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Gene Review

ompA  -  major outer membrane protein

Chlamydophila pneumoniae J138

 
 
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Disease relevance of ompA

 

High impact information on ompA

  • As PorB was found to be in the outer membrane, as well as having weak structural characteristics similar to major outer membrane protein (MOMP) and other porins, a liposome-swelling assay was used to determine whether this protein had pore-forming capabilities [6].
  • A predicted protein (CT713) with weak sequence similarity to the major outer membrane protein (20.4% identity) in Chlamydia trachomatis was identified by Chlamydia genome analysis [6].
  • Nucleotide sequence analysis of the C. pneumoniae MOMP gene (ompA) revealed that it consisted of a 1,167-base open reading frame with an inferred 39,344-dalton mature protein of 366 amino acids plus a 23-amino-acid leader sequence [7].
  • IHC detected the C. pneumoniae major outer membrane protein antigen in 73.8% of the specimens from the group treated with clarithromycin and 77.0% of the specimens from the group treated with placebo (P was not significant) [8].
  • All five assays could detect even lower target levels from spiked sputum, with the 16S rRNA assays performing better than the ompA-based nested PCR (10(-6) inclusion-forming units [IFU] were detected in four of four and two of four replicates by the 16S rRNA TETR PCR and the 16S rRNA nested PCR, respectively) [1].
 

Chemical compound and disease context of ompA

 

Biological context of ompA

  • The assays included two conventional PCRs, one targeting a cloned PstI fragment and one targeting the 16S rRNA gene; two nested PCRs, one targeting the 16S rRNA gene and one targeting ompA; and a touchdown enzyme time release (TETR) PCR, targeting the 16S rRNA gene [10].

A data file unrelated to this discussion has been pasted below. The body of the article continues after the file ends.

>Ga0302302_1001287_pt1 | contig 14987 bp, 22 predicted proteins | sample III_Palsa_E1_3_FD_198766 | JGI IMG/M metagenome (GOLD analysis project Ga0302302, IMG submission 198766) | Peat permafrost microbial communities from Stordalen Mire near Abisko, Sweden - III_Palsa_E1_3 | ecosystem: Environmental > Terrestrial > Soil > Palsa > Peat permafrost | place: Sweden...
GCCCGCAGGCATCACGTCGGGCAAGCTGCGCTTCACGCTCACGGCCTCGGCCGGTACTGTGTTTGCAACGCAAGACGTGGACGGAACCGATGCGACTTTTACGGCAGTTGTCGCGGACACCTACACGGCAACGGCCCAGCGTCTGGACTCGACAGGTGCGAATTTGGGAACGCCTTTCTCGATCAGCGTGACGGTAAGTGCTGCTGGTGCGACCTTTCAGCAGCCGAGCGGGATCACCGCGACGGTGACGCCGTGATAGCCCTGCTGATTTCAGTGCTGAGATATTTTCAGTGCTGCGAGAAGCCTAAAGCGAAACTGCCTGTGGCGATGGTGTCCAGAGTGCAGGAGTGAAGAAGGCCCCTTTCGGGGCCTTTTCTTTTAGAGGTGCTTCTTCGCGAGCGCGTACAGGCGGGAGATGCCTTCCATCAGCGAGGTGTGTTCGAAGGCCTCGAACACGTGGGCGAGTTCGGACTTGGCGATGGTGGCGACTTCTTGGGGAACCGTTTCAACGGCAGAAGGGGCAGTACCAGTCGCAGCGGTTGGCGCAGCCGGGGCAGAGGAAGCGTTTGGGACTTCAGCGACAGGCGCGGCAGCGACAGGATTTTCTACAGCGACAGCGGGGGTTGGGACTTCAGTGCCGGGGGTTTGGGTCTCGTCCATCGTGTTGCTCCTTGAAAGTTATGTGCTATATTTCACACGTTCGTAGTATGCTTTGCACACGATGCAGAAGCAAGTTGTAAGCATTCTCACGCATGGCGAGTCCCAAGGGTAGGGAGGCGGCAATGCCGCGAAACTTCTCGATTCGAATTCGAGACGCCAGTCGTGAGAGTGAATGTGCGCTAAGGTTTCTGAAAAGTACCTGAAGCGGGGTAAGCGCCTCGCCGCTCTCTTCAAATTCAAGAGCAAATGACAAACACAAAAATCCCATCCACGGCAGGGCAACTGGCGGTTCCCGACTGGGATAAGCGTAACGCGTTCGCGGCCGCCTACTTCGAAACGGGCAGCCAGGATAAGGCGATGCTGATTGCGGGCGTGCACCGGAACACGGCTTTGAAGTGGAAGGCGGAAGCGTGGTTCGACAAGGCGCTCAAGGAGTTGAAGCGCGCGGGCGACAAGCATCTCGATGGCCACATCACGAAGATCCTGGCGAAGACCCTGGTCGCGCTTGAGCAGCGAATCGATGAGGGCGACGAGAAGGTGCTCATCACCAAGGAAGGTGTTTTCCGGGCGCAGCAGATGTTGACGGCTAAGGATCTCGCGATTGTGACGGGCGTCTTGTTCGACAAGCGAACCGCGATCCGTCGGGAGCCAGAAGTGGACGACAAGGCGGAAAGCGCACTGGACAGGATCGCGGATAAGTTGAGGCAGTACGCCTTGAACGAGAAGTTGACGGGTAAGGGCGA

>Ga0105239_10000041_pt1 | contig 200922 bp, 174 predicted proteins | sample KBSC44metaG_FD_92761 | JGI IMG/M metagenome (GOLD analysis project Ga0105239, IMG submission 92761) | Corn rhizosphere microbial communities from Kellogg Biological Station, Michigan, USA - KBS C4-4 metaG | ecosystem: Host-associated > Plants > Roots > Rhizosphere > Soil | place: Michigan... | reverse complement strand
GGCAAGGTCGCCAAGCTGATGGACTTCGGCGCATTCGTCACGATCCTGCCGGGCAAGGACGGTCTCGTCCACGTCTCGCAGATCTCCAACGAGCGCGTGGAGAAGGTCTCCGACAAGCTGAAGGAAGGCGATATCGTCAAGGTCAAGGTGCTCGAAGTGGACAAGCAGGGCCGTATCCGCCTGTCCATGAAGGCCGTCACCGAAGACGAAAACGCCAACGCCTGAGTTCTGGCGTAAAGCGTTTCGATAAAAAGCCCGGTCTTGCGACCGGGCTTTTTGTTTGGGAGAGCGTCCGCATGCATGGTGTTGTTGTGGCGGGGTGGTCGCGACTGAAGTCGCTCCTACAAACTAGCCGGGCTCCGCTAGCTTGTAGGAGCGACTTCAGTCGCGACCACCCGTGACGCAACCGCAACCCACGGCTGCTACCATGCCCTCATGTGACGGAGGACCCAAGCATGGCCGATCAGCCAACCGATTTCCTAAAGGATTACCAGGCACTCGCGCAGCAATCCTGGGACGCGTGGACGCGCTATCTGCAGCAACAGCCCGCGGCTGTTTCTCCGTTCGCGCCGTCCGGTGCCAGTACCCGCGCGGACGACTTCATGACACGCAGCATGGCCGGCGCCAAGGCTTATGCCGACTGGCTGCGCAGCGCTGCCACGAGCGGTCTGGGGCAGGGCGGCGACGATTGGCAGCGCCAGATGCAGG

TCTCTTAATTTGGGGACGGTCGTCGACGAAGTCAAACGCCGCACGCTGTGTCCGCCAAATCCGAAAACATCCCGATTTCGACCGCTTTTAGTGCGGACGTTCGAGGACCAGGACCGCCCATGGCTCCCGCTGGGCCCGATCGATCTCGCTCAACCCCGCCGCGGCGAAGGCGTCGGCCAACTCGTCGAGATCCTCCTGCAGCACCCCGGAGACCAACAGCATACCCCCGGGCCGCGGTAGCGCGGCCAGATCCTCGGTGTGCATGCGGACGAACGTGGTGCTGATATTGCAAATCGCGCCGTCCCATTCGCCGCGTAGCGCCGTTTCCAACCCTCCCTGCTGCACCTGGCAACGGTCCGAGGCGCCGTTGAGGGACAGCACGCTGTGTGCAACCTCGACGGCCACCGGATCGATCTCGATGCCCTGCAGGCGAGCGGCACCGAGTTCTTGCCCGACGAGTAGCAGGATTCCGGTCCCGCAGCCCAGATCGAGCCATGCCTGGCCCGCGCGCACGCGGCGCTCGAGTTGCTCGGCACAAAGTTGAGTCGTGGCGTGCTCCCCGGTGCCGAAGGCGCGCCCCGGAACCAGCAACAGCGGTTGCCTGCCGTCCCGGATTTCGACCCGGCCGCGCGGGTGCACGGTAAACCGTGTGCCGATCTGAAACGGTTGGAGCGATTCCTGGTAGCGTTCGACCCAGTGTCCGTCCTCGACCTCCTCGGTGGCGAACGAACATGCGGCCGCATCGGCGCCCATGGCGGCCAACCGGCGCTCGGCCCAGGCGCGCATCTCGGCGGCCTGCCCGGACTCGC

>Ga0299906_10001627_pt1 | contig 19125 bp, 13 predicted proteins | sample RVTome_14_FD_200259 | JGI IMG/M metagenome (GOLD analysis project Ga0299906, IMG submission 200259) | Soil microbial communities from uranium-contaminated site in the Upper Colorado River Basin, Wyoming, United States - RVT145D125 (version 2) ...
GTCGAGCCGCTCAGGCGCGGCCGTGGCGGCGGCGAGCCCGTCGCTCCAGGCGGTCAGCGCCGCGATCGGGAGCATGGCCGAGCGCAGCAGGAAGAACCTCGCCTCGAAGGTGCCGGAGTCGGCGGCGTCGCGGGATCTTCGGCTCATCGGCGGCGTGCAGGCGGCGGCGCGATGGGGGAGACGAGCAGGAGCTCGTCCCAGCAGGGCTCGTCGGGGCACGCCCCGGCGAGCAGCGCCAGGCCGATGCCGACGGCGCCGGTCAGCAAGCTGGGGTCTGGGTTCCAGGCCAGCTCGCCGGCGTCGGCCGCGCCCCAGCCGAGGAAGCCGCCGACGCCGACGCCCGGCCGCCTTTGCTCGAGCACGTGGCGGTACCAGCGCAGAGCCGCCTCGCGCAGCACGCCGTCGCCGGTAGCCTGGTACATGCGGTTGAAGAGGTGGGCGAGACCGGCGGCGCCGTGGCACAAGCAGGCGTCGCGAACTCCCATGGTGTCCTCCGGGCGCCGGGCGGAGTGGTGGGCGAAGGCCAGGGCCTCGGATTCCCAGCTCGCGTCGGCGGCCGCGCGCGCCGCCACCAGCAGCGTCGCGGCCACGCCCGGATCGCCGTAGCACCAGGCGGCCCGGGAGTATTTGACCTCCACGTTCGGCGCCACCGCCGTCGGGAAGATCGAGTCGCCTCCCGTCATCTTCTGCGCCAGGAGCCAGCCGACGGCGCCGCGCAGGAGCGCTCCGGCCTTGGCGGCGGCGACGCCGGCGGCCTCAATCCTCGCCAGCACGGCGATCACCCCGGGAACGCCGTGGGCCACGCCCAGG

• This lack of allelic polymorphisms at ompAVD4 has now been observed for koala C. pneumoniae, human C. pneumoniae, guinea pig inclusion conjuctivitis C. psittaci and feline conjuctivitis C. psittaci and may be correlated to a lack of antibody response to the chlamydial major outer membrane protein (MOMP) in these same strain/host combinations [11].
  • Nucleotide sequence and taxonomic value of the major outer membrane protein gene of Chlamydia pneumoniae IOL-207 [12].
 

Associations of ompA with chemical compounds

 

Other interactions of ompA

 

Analytical, diagnostic and therapeutic context of ompA

  • We analyzed the peripheral blood mononuclear cell (PBMC) fractions from 60 healthy human blood donors for the presence of C. pneumoniae DNA (by ompA PCR) and chlamydial antigens (by genus- and species-specific monoclonal antibody staining) [15].
  • C. pneumoniae NASBA was capable of detecting between 100 and 1000 ompA RNA molecules and could detect 0.2 IFU of C. pneumoniae using the aequorin bioluminescent assay [16].
  • METHODS: Carotid endarterectomy specimens and preoperative peripheral blood mononuclear cells (PBMC) of 75 individuals with severe cerebrovascular atherosclerosis were analyzed by means of a C. pneumoniae-specific quantitative ompA-based real-time PCR TaqMan system [17].
  • To detect ompA, a nested-PCR assay was designed, whereas for omp9, a PCR-Enyzme immunoassay (PCR-EIA) depending on streptavidin-biotin capture and dig detection of the PCR products was performed [18].
  • Sequence analysis of the major outer membrane protein gene of Chlamydia pneumoniae [7].

References

  1. Comparison of a new quantitative ompA-based real-Time PCR TaqMan assay for detection of Chlamydia pneumoniae DNA in respiratory specimens with four conventional PCR assays. Apfalter, P., Barousch, W., Nehr, M., Makristathis, A., Willinger, B., Rotter, M., Hirschl, A.M. J. Clin. Microbiol. (2003) [Pubmed]